A Writing Shed! How awesome is that?

I was with my critique group on Wednesday and one of my writer friends started asking us what our writing space looks like. It was interesting, the varied responses she got, and I thought it might be fun to broaden the question. But first I went spelunking . . . put on my miners cap and explored a couple websites. I also remembered reading something about this in one of my favorite writer’s prompts books. So I dug out my copy of A Writer’s Book of Days by Judy Reeves and found where Reeves had asked the same question of famous writers.

She’d found that Amy Tan “surrounds herself with objects that carry with them a personal history—old books, bowls and boxes, chairs and benches from imperial China.”

And Kurt Vonnegut “uses his hardwood floor as a ‘desk’ where he spreads and piles and keeps things near at hand as he works from his lap while seated on a padded Danish walnut easy chair.”

And both Marcel Proust and James Joyce use their bed as a desk.

And that Annie Dillard “recommended a room with no view ‘so imagination can meet memory in the dark.’”

When I posed the same question to the internet look at the gem I found:

Roald Dahl's writing shed

At Re-nest are pictures of the writing spaces of Woolf, Thoreau, Thomas and Twain to name a few. Wouldn’t it be totally cool to have your own writing shed!

But alas, we all can’t have one of those can we? Me, I have what my husband has deemed “my wing” and by this he means that I’ve taken over the formal living and dining rooms. The living room has my soft, cozy chair that I can sprawl into for reading. It has my bookcase filled with the past, present, and future books I’ll read.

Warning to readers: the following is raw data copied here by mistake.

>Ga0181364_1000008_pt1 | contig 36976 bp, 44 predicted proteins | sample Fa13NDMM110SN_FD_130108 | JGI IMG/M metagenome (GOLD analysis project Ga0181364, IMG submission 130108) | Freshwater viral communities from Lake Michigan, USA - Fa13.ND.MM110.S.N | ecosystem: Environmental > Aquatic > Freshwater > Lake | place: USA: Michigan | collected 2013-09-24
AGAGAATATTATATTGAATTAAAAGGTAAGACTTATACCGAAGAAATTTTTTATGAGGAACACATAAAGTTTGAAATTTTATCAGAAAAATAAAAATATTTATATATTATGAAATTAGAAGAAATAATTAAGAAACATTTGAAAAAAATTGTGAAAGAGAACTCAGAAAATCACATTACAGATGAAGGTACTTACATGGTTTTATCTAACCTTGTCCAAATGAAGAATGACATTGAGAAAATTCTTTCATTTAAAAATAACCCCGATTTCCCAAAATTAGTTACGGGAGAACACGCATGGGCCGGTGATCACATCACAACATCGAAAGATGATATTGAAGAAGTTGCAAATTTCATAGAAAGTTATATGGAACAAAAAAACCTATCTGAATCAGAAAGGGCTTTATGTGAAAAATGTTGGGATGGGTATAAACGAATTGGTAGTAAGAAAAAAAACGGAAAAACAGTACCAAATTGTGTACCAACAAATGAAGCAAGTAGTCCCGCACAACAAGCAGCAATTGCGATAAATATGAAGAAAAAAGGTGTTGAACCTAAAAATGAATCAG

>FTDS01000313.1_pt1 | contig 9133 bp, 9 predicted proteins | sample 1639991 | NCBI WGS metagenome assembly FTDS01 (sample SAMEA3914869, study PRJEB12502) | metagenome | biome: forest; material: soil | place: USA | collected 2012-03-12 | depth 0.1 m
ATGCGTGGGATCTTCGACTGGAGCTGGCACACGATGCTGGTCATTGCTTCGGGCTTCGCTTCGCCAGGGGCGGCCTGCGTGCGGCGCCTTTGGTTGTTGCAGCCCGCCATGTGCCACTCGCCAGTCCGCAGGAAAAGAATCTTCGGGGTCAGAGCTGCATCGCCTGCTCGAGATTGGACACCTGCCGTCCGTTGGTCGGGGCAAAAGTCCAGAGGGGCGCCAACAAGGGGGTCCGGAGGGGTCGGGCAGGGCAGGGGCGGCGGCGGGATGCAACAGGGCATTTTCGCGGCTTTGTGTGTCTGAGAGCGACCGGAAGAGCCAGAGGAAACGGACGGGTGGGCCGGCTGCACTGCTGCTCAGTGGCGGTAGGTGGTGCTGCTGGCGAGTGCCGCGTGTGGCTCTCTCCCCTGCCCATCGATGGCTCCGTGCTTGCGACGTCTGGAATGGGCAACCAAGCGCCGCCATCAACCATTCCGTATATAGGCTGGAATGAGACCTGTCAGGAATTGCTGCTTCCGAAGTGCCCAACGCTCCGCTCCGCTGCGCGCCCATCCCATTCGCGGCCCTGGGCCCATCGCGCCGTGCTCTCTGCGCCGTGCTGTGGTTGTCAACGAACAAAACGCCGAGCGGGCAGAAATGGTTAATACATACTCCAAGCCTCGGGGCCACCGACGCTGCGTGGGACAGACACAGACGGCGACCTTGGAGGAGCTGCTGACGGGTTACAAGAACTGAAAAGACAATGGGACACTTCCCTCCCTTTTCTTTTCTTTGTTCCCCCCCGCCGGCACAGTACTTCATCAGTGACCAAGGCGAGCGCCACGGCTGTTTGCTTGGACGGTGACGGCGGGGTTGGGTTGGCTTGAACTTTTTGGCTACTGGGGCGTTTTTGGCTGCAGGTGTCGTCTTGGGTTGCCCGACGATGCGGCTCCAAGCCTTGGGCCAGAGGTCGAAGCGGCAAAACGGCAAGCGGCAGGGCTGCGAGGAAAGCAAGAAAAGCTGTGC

But the dining room is where my “space” is. It’s where my laptop sits waiting for me to plop my butt into the chair, dangle my digits over its keyboard and open the floodgates. Beside my laptop and watching over my creative process is Ganesh, Patron of letters during writing lessons, remover of obstacles, Lord of beginnings. Behind me are my binders of notes and handouts from the various writing conferences I’ve attended.

My space shares room with my scrapbooking hobby, whose paraphernalia is scattered here, there and everywhere. I see scrapbooking as an extension to the creative process. Sort of story telling in pictures!

Between my two passions, my “space” is somewhat of a mess. In the past I’ve tried to tidy up a bit but it seems to always revert back to this cluttered collection of chaos. I suppose that says something about me – maybe that my stories need to be surrounded by external noise in order to claw their way to the surface. Or that I need my surroundings to match the tremendous volume of “stuff” going on in my head. Or maybe it just means I’m a slob. What’s curious is that, as messy as I like my area, I like absolute stillness when I write. No music playing, no background noise from the T.V. Just quiet solitude to accompany my chaotic mess.

So what’s your space like? Is it neat and orderly? Everything in its place where you can find it at a moments notice? Do you have music playing somewhere in the background, a cat purring in your lap? Or … oh! Do you have a shed?!